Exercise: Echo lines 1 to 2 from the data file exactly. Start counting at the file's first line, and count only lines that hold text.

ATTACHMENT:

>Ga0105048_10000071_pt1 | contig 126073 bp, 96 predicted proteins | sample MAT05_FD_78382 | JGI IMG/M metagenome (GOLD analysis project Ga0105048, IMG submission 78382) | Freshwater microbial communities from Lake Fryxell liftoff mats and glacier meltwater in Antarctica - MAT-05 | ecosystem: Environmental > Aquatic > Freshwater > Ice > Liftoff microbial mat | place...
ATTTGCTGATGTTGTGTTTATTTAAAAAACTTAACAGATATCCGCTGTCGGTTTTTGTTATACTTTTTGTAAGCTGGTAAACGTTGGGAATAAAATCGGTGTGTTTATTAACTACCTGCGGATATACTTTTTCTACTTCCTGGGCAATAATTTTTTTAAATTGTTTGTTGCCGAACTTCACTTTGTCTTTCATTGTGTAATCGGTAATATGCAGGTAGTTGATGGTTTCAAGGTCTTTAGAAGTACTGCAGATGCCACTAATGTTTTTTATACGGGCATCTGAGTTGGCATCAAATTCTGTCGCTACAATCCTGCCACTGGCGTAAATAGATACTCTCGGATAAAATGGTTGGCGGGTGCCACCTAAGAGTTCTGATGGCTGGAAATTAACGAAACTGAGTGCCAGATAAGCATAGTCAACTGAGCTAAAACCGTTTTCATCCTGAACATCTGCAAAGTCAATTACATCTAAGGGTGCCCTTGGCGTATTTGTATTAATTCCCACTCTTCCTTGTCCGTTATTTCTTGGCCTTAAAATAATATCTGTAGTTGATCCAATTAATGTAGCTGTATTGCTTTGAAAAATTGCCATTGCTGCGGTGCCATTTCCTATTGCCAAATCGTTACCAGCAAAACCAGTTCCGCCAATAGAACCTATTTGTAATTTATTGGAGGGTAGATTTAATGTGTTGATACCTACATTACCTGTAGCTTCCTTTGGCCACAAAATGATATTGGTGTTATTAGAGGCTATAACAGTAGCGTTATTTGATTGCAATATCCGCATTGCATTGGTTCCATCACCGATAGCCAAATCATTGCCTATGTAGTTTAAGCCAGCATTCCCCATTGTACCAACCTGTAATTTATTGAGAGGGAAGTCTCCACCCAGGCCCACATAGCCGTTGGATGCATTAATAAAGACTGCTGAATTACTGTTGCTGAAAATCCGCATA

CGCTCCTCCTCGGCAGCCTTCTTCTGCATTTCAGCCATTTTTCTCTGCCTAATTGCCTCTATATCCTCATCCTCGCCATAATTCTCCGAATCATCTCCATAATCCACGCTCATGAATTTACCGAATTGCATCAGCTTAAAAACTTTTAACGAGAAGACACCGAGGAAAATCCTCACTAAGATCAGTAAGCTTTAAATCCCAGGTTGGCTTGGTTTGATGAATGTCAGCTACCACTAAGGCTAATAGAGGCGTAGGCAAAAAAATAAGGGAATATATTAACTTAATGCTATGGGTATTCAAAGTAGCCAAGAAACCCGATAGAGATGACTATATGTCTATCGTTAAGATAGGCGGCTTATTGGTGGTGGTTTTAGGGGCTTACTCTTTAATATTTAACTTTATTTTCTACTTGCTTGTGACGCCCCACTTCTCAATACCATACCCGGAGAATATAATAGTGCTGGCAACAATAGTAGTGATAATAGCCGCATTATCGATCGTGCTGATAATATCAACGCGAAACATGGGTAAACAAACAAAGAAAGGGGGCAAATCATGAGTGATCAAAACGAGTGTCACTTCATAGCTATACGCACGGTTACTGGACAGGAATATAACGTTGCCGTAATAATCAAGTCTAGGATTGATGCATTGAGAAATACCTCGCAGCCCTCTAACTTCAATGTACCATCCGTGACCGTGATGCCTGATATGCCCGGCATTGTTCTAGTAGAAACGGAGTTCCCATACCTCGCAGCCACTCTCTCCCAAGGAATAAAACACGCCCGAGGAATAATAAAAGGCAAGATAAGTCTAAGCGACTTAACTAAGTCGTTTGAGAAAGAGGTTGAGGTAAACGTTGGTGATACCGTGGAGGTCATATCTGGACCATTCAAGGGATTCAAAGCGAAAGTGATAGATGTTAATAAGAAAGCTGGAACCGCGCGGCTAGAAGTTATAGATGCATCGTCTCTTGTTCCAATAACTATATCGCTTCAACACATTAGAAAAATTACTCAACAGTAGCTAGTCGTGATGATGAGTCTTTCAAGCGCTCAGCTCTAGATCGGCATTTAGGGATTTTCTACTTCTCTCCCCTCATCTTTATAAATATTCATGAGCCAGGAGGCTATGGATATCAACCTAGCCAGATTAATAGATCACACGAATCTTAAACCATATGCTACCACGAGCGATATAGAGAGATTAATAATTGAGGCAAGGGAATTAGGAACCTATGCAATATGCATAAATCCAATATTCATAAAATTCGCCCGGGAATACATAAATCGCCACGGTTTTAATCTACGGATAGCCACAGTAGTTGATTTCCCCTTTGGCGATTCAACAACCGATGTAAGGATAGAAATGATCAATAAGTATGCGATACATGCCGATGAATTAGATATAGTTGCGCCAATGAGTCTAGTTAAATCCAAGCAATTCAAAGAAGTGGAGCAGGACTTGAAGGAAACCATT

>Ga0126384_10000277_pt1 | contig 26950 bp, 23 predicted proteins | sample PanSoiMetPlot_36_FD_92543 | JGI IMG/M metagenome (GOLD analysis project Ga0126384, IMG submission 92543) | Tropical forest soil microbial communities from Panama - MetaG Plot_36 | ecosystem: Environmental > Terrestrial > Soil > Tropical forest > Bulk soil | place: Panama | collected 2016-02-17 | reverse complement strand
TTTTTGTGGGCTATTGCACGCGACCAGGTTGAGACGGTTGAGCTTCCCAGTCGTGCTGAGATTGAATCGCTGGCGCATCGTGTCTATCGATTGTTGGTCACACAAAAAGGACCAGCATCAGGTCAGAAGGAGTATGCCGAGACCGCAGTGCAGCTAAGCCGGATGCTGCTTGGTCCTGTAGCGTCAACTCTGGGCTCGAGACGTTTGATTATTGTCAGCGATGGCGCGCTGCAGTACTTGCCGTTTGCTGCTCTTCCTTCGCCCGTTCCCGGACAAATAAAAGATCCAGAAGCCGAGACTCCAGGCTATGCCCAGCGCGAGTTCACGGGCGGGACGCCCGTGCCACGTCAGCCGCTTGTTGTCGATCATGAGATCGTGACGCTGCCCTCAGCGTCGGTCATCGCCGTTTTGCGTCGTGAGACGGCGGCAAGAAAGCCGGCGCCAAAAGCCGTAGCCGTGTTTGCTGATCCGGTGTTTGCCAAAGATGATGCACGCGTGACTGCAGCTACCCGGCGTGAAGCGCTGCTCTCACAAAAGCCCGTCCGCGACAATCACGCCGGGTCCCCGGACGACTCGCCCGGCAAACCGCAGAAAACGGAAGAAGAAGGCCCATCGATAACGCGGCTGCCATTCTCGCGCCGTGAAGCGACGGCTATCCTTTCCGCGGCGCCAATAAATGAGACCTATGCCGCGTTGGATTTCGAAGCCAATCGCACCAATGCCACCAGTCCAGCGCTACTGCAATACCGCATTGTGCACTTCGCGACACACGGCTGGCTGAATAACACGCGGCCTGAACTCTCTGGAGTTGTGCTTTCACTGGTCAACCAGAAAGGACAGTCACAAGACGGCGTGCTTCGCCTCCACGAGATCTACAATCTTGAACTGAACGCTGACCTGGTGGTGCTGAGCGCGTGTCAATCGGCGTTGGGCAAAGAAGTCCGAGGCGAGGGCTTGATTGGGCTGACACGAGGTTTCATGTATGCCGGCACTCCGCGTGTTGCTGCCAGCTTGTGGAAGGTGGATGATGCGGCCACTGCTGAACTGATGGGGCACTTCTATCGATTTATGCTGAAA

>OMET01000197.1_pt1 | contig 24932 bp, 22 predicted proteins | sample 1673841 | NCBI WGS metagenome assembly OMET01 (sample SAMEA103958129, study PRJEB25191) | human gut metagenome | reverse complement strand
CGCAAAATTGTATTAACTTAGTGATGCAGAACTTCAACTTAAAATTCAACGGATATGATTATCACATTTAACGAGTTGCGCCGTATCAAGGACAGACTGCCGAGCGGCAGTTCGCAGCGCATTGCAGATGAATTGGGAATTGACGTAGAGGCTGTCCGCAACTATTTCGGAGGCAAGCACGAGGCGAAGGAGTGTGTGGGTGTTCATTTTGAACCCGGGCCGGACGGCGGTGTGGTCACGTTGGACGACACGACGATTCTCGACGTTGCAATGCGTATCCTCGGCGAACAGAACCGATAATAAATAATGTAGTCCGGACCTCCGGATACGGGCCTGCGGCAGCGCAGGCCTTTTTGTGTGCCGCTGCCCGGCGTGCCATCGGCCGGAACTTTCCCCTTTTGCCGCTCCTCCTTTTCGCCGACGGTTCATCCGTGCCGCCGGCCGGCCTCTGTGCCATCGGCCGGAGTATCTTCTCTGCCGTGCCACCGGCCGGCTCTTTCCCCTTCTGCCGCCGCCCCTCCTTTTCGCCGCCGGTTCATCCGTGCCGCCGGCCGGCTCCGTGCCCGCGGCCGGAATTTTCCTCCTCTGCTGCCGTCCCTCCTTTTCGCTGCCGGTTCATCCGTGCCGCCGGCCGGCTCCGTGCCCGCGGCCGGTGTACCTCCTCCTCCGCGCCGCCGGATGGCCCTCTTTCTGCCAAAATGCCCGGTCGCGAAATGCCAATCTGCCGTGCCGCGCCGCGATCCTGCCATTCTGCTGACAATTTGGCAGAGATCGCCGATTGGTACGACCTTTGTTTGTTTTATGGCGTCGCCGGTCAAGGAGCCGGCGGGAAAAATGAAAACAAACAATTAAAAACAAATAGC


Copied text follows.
>Ga0105048_10000071_pt1 | contig 126073 bp, 96 predicted proteins | sample MAT05_FD_78382 | JGI IMG/M metagenome (GOLD analysis project Ga0105048, IMG submission 78382) | Freshwater microbial communities from Lake Fryxell liftoff mats and glacier meltwater in Antarctica - MAT-05 | ecosystem: Environmental > Aquatic > Freshwater > Ice > Liftoff microbial mat | place...
ATTTGCTGATGTTGTGTTTATTTAAAAAACTTAACAGATATCCGCTGTCGGTTTTTGTTATACTTTTTGTAAGCTGGTAAACGTTGGGAATAAAATCGGTGTGTTTATTAACTACCTGCGGATATACTTTTTCTACTTCCTGGGCAATAATTTTTTTAAATTGTTTGTTGCCGAACTTCACTTTGTCTTTCATTGTGTAATCGGTAATATGCAGGTAGTTGATGGTTTCAAGGTCTTTAGAAGTACTGCAGATGCCACTAATGTTTTTTATACGGGCATCTGAGTTGGCATCAAATTCTGTCGCTACAATCCTGCCACTGGCGTAAATAGATACTCTCGGATAAAATGGTTGGCGGGTGCCACCTAAGAGTTCTGATGGCTGGAAATTAACGAAACTGAGTGCCAGATAAGCATAGTCAACTGAGCTAAAACCGTTTTCATCCTGAACATCTGCAAAGTCAATTACATCTAAGGGTGCCCTTGGCGTATTTGTATTAATTCCCACTCTTCCTTGTCCGTTATTTCTTGGCCTTAAAATAATATCTGTAGTTGATCCAATTAATGTAGCTGTATTGCTTTGAAAAATTGCCATTGCTGCGGTGCCATTTCCTATTGCCAAATCGTTACCAGCAAAACCAGTTCCGCCAATAGAACCTATTTGTAATTTATTGGAGGGTAGATTTAATGTGTTGATACCTACATTACCTGTAGCTTCCTTTGGCCACAAAATGATATTGGTGTTATTAGAGGCTATAACAGTAGCGTTATTTGATTGCAATATCCGCATTGCATTGGTTCCATCACCGATAGCCAAATCATTGCCTATGTAGTTTAAGCCAGCATTCCCCATTGTACCAACCTGTAATTTATTGAGAGGGAAGTCTCCACCCAGGCCCACATAGCCGTTGGATGCATTAATAAAGACTGCTGAATTACTGTTGCTGAAAATCCGCATA